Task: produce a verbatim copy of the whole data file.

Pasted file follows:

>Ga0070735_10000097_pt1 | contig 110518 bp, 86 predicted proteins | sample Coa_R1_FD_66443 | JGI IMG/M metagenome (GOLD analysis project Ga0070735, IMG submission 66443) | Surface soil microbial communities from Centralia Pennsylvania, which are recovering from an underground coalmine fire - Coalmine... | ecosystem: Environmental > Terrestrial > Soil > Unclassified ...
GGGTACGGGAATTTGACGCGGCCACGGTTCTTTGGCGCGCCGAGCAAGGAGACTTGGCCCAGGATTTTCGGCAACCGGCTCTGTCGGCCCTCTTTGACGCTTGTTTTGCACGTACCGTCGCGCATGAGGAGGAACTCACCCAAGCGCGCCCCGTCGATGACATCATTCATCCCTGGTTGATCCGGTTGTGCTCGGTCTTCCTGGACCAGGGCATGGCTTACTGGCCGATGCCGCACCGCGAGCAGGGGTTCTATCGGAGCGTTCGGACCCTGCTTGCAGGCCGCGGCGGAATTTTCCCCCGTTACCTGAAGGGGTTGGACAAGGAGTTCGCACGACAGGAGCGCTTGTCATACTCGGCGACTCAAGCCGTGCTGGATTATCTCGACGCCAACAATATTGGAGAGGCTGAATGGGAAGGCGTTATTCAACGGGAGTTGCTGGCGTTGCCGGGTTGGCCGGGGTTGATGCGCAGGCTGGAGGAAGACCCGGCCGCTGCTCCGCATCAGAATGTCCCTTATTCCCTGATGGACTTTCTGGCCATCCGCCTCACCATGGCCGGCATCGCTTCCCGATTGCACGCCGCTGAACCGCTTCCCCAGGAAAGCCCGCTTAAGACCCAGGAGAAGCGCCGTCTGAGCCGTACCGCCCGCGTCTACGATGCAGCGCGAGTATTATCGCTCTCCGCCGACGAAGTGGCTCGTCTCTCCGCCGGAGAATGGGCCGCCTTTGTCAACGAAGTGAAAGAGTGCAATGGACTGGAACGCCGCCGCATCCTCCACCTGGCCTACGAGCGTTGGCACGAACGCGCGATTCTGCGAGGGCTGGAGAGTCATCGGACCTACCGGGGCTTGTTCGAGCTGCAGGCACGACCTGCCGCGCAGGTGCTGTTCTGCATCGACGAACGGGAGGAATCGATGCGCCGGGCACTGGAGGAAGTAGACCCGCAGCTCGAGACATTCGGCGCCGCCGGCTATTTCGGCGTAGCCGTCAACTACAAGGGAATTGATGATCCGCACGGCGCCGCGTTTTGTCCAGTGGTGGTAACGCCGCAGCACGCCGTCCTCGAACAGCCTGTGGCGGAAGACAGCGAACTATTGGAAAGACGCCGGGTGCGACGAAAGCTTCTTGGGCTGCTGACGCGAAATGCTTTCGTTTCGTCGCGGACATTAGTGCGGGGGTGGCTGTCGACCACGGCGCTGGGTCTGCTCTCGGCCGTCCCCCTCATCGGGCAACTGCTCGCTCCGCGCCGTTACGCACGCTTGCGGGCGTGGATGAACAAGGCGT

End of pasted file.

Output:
>Ga0070735_10000097_pt1 | contig 110518 bp, 86 predicted proteins | sample Coa_R1_FD_66443 | JGI IMG/M metagenome (GOLD analysis project Ga0070735, IMG submission 66443) | Surface soil microbial communities from Centralia Pennsylvania, which are recovering from an underground coalmine fire - Coalmine... | ecosystem: Environmental > Terrestrial > Soil > Unclassified ...
GGGTACGGGAATTTGACGCGGCCACGGTTCTTTGGCGCGCCGAGCAAGGAGACTTGGCCCAGGATTTTCGGCAACCGGCTCTGTCGGCCCTCTTTGACGCTTGTTTTGCACGTACCGTCGCGCATGAGGAGGAACTCACCCAAGCGCGCCCCGTCGATGACATCATTCATCCCTGGTTGATCCGGTTGTGCTCGGTCTTCCTGGACCAGGGCATGGCTTACTGGCCGATGCCGCACCGCGAGCAGGGGTTCTATCGGAGCGTTCGGACCCTGCTTGCAGGCCGCGGCGGAATTTTCCCCCGTTACCTGAAGGGGTTGGACAAGGAGTTCGCACGACAGGAGCGCTTGTCATACTCGGCGACTCAAGCCGTGCTGGATTATCTCGACGCCAACAATATTGGAGAGGCTGAATGGGAAGGCGTTATTCAACGGGAGTTGCTGGCGTTGCCGGGTTGGCCGGGGTTGATGCGCAGGCTGGAGGAAGACCCGGCCGCTGCTCCGCATCAGAATGTCCCTTATTCCCTGATGGACTTTCTGGCCATCCGCCTCACCATGGCCGGCATCGCTTCCCGATTGCACGCCGCTGAACCGCTTCCCCAGGAAAGCCCGCTTAAGACCCAGGAGAAGCGCCGTCTGAGCCGTACCGCCCGCGTCTACGATGCAGCGCGAGTATTATCGCTCTCCGCCGACGAAGTGGCTCGTCTCTCCGCCGGAGAATGGGCCGCCTTTGTCAACGAAGTGAAAGAGTGCAATGGACTGGAACGCCGCCGCATCCTCCACCTGGCCTACGAGCGTTGGCACGAACGCGCGATTCTGCGAGGGCTGGAGAGTCATCGGACCTACCGGGGCTTGTTCGAGCTGCAGGCACGACCTGCCGCGCAGGTGCTGTTCTGCATCGACGAACGGGAGGAATCGATGCGCCGGGCACTGGAGGAAGTAGACCCGCAGCTCGAGACATTCGGCGCCGCCGGCTATTTCGGCGTAGCCGTCAACTACAAGGGAATTGATGATCCGCACGGCGCCGCGTTTTGTCCAGTGGTGGTAACGCCGCAGCACGCCGTCCTCGAACAGCCTGTGGCGGAAGACAGCGAACTATTGGAAAGACGCCGGGTGCGACGAAAGCTTCTTGGGCTGCTGACGCGAAATGCTTTCGTTTCGTCGCGGACATTAGTGCGGGGGTGGCTGTCGACCACGGCGCTGGGTCTGCTCTCGGCCGTCCCCCTCATCGGGCAACTGCTCGCTCCGCGCCGTTACGCACGCTTGCGGGCGTGGATGAACAAGGCGT